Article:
In chapter four, Toye addresses the complex issue of multiple audiences and the role that both electronic media and globalization have played in exasperating this problem. Although this issue has existed since words have been put to paper, Toye notes how the culture and events of the 20th century put this rhetorical nuance into the spotlight. He points out that the role of rhetoric is often underestimated in the history of war, and that World War II, whether in reference to Churchill, Stalin, or Hitler, was a “global media war … fought alongside the military campaigns” (“Case study: the rhetorical history of World War II”). The 20th century also saw a shift to “the rhetorical presidency” (“The ‘rhetorical presidency’ and the ‘anti-intellectual presidency’”) and changes in American politics and political institutions.

Tuesday, August 30, 2016

Thesis Link

I uploaded my thesis to my Academia site. Here is the link for any who are interested.

Tuesday, August 16, 2016

H.L. Mencken

Damning Words: The Life and Religious Times of H. L. MenckenDamning Words: The Life and Religious Times of H. L. Mencken by D.G. Hart
My rating: 5 of 5 stars

D.G. Hart writes tremendous biographies and H.L. Mencken is a man worth knowing. I am tempted to end my review there, but I won't. However, if you decide that that statement is all you need to grab a copy of the book and enjoy, then have at it. For the rest of you, I'll try to offer some support of those initial points.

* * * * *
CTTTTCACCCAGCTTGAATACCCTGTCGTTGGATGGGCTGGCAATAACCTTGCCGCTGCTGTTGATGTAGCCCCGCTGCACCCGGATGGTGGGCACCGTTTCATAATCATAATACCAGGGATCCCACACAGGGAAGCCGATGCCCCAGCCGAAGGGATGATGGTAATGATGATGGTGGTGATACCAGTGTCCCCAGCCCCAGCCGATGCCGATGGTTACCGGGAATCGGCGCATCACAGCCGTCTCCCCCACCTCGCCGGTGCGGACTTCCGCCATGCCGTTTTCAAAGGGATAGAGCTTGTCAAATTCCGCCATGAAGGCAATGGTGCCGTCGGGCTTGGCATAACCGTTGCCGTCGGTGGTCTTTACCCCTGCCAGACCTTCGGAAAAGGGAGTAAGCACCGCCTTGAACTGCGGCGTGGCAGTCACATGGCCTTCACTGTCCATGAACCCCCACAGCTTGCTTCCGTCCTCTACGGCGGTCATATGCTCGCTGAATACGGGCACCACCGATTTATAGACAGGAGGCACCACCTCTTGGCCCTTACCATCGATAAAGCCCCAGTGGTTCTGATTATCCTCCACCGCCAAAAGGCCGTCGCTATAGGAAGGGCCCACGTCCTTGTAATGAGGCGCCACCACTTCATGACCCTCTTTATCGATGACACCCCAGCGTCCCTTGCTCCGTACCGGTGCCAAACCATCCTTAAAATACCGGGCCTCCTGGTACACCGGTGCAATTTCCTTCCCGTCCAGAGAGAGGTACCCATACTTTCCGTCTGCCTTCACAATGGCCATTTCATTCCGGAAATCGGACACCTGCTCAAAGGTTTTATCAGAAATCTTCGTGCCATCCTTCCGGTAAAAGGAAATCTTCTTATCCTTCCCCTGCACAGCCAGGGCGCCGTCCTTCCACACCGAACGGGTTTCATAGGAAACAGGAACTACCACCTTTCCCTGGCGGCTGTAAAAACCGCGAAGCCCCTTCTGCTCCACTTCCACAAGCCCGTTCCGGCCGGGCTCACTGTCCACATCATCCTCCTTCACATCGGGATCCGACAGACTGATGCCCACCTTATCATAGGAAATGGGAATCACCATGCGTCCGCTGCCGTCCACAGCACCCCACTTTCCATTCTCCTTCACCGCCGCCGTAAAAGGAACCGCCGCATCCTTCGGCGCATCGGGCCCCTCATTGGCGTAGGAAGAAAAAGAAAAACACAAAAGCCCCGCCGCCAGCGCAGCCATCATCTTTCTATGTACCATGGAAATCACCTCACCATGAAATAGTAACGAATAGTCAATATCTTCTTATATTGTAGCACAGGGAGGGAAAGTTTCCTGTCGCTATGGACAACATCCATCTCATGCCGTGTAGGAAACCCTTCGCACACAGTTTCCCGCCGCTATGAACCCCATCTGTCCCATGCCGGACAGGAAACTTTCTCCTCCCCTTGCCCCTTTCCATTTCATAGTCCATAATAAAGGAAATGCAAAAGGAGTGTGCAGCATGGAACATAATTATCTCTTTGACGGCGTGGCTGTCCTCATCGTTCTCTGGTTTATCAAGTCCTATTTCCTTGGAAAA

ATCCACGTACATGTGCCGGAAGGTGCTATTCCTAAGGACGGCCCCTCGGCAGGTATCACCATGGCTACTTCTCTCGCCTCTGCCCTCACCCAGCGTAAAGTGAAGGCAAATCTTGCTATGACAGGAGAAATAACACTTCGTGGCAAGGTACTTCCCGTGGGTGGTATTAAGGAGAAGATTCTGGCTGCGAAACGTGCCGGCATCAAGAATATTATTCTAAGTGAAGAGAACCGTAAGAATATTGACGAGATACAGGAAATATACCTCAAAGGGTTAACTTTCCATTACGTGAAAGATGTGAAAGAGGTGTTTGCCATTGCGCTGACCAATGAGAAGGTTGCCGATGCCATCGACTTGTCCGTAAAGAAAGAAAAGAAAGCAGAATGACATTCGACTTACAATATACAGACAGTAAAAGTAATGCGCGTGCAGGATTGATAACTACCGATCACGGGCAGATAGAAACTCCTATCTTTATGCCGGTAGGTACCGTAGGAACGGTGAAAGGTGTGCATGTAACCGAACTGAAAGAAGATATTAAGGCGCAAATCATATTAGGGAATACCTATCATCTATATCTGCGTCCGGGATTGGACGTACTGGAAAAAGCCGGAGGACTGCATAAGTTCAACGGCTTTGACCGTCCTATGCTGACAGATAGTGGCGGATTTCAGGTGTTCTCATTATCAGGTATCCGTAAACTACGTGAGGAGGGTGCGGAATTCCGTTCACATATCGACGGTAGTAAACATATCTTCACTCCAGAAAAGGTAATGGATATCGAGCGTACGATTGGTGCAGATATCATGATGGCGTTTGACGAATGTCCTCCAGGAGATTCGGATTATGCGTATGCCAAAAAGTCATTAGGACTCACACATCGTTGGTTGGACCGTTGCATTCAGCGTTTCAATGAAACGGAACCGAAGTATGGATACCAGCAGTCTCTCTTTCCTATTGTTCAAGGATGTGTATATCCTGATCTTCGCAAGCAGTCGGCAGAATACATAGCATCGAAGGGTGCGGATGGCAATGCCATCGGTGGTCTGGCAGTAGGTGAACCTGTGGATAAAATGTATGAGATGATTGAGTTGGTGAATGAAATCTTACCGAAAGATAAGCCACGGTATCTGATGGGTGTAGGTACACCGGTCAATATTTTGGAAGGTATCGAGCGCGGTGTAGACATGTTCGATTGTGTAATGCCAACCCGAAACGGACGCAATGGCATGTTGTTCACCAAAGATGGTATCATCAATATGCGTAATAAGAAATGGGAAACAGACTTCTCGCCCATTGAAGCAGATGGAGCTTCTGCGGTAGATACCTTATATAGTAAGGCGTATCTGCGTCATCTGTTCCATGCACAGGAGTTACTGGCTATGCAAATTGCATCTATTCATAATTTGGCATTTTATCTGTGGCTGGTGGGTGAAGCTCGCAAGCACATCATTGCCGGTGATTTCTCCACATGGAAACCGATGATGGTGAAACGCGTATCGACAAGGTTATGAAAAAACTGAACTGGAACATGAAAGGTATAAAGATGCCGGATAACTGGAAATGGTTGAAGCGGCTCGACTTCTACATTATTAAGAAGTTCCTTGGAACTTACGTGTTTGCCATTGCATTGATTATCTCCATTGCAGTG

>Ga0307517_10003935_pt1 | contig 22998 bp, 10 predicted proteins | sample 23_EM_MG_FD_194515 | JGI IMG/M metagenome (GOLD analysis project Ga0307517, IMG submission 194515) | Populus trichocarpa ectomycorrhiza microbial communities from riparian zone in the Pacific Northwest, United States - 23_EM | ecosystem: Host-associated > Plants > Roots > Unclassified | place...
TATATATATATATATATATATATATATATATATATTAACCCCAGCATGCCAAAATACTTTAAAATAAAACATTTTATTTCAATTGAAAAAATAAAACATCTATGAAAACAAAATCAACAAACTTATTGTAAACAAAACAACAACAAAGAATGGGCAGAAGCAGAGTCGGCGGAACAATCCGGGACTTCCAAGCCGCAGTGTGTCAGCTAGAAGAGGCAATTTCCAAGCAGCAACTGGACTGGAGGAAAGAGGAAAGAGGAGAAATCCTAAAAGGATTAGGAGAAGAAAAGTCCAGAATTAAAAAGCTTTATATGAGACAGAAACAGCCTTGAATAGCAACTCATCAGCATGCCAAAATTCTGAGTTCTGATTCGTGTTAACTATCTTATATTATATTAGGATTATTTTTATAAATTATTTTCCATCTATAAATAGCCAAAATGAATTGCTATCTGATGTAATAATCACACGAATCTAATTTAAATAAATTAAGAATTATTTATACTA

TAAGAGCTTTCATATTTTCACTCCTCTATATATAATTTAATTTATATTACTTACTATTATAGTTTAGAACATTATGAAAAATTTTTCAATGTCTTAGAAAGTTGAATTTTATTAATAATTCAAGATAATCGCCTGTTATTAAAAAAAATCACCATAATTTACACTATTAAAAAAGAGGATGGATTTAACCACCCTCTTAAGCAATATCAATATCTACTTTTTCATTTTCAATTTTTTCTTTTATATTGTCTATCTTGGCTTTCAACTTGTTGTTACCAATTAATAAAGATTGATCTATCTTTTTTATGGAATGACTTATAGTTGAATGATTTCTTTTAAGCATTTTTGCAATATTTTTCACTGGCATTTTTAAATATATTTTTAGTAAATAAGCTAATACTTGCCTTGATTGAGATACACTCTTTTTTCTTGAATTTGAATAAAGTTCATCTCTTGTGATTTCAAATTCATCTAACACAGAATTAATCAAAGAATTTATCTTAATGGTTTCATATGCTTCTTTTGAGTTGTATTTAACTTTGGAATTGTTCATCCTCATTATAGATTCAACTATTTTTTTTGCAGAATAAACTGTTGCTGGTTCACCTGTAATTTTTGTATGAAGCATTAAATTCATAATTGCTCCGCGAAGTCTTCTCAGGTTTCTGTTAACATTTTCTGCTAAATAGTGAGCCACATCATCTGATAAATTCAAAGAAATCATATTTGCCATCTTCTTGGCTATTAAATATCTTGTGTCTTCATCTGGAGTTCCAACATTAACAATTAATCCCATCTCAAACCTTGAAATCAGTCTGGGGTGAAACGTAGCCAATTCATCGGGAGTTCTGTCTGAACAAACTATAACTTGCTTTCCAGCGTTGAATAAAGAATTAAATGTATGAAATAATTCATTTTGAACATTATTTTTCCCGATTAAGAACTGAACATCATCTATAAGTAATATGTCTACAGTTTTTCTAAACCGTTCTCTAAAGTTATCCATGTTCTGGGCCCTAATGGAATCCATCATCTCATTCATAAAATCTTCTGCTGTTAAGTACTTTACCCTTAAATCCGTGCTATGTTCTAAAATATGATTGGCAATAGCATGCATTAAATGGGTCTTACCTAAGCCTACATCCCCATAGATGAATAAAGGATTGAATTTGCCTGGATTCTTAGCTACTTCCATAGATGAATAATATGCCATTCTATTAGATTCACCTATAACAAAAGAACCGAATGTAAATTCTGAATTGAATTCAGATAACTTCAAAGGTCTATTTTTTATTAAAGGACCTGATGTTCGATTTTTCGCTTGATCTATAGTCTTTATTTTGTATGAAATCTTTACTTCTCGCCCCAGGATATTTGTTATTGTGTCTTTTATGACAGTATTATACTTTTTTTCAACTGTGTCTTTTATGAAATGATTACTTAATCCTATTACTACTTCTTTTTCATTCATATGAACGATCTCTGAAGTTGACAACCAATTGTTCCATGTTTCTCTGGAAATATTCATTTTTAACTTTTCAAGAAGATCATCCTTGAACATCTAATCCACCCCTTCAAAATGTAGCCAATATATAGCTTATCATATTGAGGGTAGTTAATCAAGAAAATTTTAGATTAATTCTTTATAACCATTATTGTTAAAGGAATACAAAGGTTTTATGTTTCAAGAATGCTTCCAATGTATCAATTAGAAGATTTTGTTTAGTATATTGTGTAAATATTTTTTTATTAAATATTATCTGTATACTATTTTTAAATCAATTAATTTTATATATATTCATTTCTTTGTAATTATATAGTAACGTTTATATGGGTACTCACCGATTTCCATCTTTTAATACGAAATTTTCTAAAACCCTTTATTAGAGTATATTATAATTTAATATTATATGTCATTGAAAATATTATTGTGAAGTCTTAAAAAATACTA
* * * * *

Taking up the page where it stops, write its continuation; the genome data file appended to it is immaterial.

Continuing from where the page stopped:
H.L. Mencken is not a man that you would expect to see in a series of religious biographies. Mencken did not consider himself "religious" and did much to counter the pernicious (as he saw it) influence of religion on American society. In writing on this purposefully secular man, Hart does not counter by seeking to spiritualize every aspect of the man's life. But he does expend much time and energy to dig beneath the surface of Mencken's claims into the heart and reasoning that lies below. In doing so, Hart presents a robust portrait of a man who would be far too easy and quite tempting to caricature.